Justia Injury Law Opinion Summaries

by
Plaintiff, individually and as special administrator of the Estate of her father (collectively, “Plaintiffs”), appealed following the district court’s dismissal of her claims for legal malpractice, fraud, and deceit against attorneys (collectively, “the law firm”).   The Eighth Circuit granted Plaintiff’s motion to supplement the record. However, the court affirmed, reasoning that the court predicts the South Dakota Supreme Court would prohibit the assignment of legal malpractice claims and the district court did not err in dismissing the remaining claims. The court explained that Plaintiff asserts the district court erred when it dismissed her fraud and deceit claims against the law firm. To the extent Plaintiff intended to state a claim for fraud or deceit claim, no such claim actually appears in the amended complaint— especially in light of South Dakota’s requirement that fraud and deceit be pled with particularity. While the original complaint contained an allegation of fraud and deceit, the failure to retain that allegation in the amended complaint is dispositive. The only remaining allegations pertain to punitive damages, but an assertion of punitive damages is not a free-standing cause of action under South Dakota law. View "Teresa Thompson v. William Harrie" on Justia Law

by
Niyokia Lee and James Cooper sustained damages in separate, independent automobile accidents caused by negligent city emergency responders. Lee’s accident happened in Harrison County, and Cooper’s happened in Rankin County. The Mississippi Tort Claims Act afforded immunity to the negligent police officer, the fireman, and the governmental entities employing them. Because Lee and Cooper could not recover from the responders or municipalities, both sought recovery under their car insurance policies’ uninsured motorist provisions. Lee and Cooper had the same UM coverage carrier—State Farm Mutual Automobile Insurance Company. And State Farm denied UM coverage to both, citing Mississippi Code Section 83-11-101(1) of Mississippi’s Uninsured Motorist Act. As State Farm saw it, because the officer and fireman enjoyed police and fire protection immunity under the MTCA, neither policyholder was legally entitled to recover from the immune responders or their city employers. State Farm thus denied UM coverage to Lee and Cooper despite the fact that, in 2009, the state legislature had revised Mississippi Code Section 83-11-103(c) of the UM Act by adding a new subsection expanding the definition of “uninsured motor vehicle” to include “[a] motor vehicle owned or operated by a person protected by immunity under the [MTCA.]” The two trial courts considering the UM coverage issue reached opposite results. The Harrison County Circuit Court granted summary judgment in State Farm’s favor and dismissed Lee’s claims against State Farm, finding because the officer was immune, Lee was not "legally entitled to recover" and consequently, was not eligible for UM coverage. The Rankin County Court granted summary judgment in Cooper’s favor, against State Farm, ruling UM coverage did apply because, otherwise, the 2009 amendment to the UM Act, which expanded the definition of “uninsured motor vehicle” to include vehicles operated by persons who are immune under the MTCA, would be "rendered virtually meaningless." The Mississippi Supreme Court consolidating the two cases found that the plain language of the two provisions made it apparent that Lee and Cooper were entitled to UM coverage. It therefore reversed and remanded the decision of the Harrison County Circuit Court, and affirmed and remanded the decision of the Rankin County Circuit Court. View "Lee v. State Farm Mutual Automobile Insurance Company" on Justia Law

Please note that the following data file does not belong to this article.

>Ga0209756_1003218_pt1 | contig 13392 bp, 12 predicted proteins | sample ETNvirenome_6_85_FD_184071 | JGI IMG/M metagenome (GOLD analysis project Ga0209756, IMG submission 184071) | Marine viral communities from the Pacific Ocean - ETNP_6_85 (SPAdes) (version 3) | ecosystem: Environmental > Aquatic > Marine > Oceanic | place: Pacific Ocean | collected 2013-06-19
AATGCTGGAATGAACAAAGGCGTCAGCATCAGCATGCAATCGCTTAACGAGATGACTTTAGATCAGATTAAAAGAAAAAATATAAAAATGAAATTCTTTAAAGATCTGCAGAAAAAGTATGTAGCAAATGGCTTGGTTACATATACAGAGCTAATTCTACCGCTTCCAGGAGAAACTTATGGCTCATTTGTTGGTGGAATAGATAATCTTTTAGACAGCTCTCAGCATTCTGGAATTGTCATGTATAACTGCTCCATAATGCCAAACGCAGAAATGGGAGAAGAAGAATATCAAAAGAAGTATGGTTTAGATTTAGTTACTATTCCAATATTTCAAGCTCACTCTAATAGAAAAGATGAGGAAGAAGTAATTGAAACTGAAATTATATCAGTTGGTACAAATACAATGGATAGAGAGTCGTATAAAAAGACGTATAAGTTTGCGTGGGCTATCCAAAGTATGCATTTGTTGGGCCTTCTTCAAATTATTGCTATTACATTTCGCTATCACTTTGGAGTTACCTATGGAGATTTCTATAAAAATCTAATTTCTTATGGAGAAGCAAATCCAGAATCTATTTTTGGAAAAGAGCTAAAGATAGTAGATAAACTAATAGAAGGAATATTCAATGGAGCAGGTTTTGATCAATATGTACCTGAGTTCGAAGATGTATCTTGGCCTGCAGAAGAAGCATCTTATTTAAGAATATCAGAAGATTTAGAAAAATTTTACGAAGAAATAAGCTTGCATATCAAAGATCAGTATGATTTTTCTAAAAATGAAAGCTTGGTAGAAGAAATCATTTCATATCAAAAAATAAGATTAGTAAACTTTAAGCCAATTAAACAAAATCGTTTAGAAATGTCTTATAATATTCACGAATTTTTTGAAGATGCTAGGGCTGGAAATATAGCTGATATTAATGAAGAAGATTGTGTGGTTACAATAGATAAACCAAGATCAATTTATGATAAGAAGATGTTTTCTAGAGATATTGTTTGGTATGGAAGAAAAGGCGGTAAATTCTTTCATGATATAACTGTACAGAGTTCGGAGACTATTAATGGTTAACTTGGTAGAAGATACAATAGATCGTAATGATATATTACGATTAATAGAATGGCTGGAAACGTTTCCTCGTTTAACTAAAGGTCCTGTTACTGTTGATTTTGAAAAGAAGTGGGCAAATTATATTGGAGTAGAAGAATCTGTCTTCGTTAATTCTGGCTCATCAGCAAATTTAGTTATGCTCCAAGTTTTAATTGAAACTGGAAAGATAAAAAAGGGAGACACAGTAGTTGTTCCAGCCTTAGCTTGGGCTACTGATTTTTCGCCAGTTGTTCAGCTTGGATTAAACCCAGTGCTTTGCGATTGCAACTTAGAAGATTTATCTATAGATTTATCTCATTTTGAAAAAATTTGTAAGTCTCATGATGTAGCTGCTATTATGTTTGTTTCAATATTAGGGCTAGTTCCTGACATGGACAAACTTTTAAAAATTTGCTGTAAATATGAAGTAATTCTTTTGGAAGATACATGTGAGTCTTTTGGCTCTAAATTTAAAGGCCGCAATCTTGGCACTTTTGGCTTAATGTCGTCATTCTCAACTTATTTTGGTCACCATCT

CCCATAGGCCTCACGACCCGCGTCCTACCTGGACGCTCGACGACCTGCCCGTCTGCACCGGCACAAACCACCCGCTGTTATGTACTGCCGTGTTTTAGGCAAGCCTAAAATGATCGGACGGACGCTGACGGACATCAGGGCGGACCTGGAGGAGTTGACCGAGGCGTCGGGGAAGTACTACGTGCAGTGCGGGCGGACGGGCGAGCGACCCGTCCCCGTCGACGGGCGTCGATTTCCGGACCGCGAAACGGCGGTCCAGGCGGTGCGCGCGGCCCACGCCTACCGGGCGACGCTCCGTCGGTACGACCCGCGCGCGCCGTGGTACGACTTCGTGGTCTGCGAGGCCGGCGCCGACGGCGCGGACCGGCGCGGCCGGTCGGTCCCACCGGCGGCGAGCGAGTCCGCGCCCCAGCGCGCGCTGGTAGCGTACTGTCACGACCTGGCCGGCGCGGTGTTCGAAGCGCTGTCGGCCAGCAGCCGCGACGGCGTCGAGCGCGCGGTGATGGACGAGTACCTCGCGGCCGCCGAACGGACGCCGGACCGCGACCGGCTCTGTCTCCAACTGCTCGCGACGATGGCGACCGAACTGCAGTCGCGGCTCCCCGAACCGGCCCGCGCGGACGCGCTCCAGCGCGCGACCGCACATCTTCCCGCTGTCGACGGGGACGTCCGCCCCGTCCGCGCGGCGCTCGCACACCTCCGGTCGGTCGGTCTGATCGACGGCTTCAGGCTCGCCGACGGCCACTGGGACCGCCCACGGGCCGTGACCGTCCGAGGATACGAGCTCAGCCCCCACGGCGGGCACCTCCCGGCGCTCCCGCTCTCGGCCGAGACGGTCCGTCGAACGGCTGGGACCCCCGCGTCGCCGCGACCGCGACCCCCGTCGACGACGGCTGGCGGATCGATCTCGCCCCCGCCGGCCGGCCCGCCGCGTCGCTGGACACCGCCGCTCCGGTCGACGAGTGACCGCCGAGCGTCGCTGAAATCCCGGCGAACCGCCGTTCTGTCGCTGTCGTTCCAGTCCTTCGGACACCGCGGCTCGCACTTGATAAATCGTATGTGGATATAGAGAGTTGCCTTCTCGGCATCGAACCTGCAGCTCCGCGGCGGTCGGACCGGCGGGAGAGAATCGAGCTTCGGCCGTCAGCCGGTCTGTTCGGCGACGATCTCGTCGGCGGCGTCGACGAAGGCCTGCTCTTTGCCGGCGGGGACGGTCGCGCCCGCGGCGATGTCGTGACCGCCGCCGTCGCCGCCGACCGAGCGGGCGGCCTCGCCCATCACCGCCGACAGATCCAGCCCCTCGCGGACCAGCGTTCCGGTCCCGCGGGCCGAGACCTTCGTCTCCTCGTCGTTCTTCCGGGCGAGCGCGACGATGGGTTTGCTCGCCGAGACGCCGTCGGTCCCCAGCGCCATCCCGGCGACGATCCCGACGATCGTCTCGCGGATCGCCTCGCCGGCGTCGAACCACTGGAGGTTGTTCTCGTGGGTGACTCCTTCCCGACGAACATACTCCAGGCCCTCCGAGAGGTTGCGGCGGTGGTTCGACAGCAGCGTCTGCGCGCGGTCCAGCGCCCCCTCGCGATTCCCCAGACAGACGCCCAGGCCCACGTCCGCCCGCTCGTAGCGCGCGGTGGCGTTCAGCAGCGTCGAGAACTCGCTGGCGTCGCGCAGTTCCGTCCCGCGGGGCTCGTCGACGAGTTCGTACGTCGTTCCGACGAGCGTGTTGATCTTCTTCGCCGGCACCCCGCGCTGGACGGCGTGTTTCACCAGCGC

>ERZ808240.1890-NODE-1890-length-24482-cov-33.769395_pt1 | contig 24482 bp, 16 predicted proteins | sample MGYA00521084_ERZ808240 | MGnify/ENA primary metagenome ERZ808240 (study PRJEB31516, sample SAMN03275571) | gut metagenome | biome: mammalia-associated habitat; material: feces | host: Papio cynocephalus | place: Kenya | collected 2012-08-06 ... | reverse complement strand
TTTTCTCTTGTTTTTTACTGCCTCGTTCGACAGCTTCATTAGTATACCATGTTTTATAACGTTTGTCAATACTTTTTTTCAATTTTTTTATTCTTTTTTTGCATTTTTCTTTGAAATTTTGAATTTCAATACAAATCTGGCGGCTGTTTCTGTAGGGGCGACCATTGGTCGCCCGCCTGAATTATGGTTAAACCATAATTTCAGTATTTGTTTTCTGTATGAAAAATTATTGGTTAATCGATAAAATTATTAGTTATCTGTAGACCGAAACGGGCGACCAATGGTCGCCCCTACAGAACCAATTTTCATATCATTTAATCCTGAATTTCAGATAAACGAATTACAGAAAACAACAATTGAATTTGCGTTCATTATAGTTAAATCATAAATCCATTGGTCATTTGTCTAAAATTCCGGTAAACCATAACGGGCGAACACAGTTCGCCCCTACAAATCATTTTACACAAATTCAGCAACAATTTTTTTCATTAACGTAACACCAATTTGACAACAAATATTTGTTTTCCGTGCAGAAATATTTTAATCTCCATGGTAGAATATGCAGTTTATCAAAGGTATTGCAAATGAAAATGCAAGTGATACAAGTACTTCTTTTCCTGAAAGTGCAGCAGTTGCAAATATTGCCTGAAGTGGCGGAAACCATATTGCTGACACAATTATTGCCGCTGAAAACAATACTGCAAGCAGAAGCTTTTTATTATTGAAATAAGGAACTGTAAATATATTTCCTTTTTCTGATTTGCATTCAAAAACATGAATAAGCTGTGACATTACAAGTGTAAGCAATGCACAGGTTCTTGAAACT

by
Plaintiff, a cardiothoracic surgeon, sued another cardiothoracic surgeon, Defendant, alleging that his remarks about her performance during an aborted surgery defamed her. On summary judgment, the district court determined that Defendant’s statements—that Plaintiff “misread” or “failed to recognize” the findings on the patient’s echocardiogram before beginning surgery—were not false, as Plaintiff admitted she did not read the echocardiogram at all before operating. The district court, therefore, concluded the statements could not be actionable under North Carolina law.   The Fourth Circuit vacated the summary judgment order. The court disagreed with the district court’s appraisal on summary judgment. The court explained that to say that Plaintiff “misread” the echocardiogram presupposes that she read it in the first place, which she did not. And the defamatory sting of Defendant’s statements—that Plaintiff either lacked skill in applying her medical judgment to interpret the echocardiogram or deviated from the standard of care by failing to evaluate the echocardiogram results before operating—presents a conclusion about which the parties, and the evidence, sharply disagree. For these reasons, the district court erred in finding no dispute of material fact as to the falsity of Defendant’s statements. View "Barbara Robinson v. John Williams" on Justia Law

by